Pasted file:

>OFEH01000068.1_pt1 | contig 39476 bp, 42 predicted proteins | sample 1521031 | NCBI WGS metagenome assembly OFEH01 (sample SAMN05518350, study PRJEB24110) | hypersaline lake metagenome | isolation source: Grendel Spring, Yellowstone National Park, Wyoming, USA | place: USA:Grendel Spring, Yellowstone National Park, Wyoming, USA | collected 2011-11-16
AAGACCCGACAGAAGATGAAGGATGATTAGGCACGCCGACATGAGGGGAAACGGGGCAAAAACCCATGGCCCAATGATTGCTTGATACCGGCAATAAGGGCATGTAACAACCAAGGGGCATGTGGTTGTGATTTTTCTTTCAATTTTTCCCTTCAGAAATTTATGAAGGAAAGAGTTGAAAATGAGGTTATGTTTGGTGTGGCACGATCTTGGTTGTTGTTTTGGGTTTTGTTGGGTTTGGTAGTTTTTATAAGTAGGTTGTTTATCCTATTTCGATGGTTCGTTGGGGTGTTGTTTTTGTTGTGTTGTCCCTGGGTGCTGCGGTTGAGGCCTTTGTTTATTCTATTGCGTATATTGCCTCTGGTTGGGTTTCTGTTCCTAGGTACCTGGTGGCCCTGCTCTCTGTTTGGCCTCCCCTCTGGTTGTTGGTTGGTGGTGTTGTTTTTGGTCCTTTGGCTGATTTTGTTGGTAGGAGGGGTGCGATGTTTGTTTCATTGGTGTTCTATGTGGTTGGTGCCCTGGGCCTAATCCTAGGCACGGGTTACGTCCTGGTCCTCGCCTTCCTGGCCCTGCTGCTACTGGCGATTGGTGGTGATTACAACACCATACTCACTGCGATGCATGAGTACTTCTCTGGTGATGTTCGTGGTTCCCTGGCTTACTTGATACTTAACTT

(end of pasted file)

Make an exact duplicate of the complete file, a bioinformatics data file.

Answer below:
>OFEH01000068.1_pt1 | contig 39476 bp, 42 predicted proteins | sample 1521031 | NCBI WGS metagenome assembly OFEH01 (sample SAMN05518350, study PRJEB24110) | hypersaline lake metagenome | isolation source: Grendel Spring, Yellowstone National Park, Wyoming, USA | place: USA:Grendel Spring, Yellowstone National Park, Wyoming, USA | collected 2011-11-16
AAGACCCGACAGAAGATGAAGGATGATTAGGCACGCCGACATGAGGGGAAACGGGGCAAAAACCCATGGCCCAATGATTGCTTGATACCGGCAATAAGGGCATGTAACAACCAAGGGGCATGTGGTTGTGATTTTTCTTTCAATTTTTCCCTTCAGAAATTTATGAAGGAAAGAGTTGAAAATGAGGTTATGTTTGGTGTGGCACGATCTTGGTTGTTGTTTTGGGTTTTGTTGGGTTTGGTAGTTTTTATAAGTAGGTTGTTTATCCTATTTCGATGGTTCGTTGGGGTGTTGTTTTTGTTGTGTTGTCCCTGGGTGCTGCGGTTGAGGCCTTTGTTTATTCTATTGCGTATATTGCCTCTGGTTGGGTTTCTGTTCCTAGGTACCTGGTGGCCCTGCTCTCTGTTTGGCCTCCCCTCTGGTTGTTGGTTGGTGGTGTTGTTTTTGGTCCTTTGGCTGATTTTGTTGGTAGGAGGGGTGCGATGTTTGTTTCATTGGTGTTCTATGTGGTTGGTGCCCTGGGCCTAATCCTAGGCACGGGTTACGTCCTGGTCCTCGCCTTCCTGGCCCTGCTGCTACTGGCGATTGGTGGTGATTACAACACCATACTCACTGCGATGCATGAGTACTTCTCTGGTGATGTTCGTGGTTCCCTGGCTTACTTGATACTTAACTT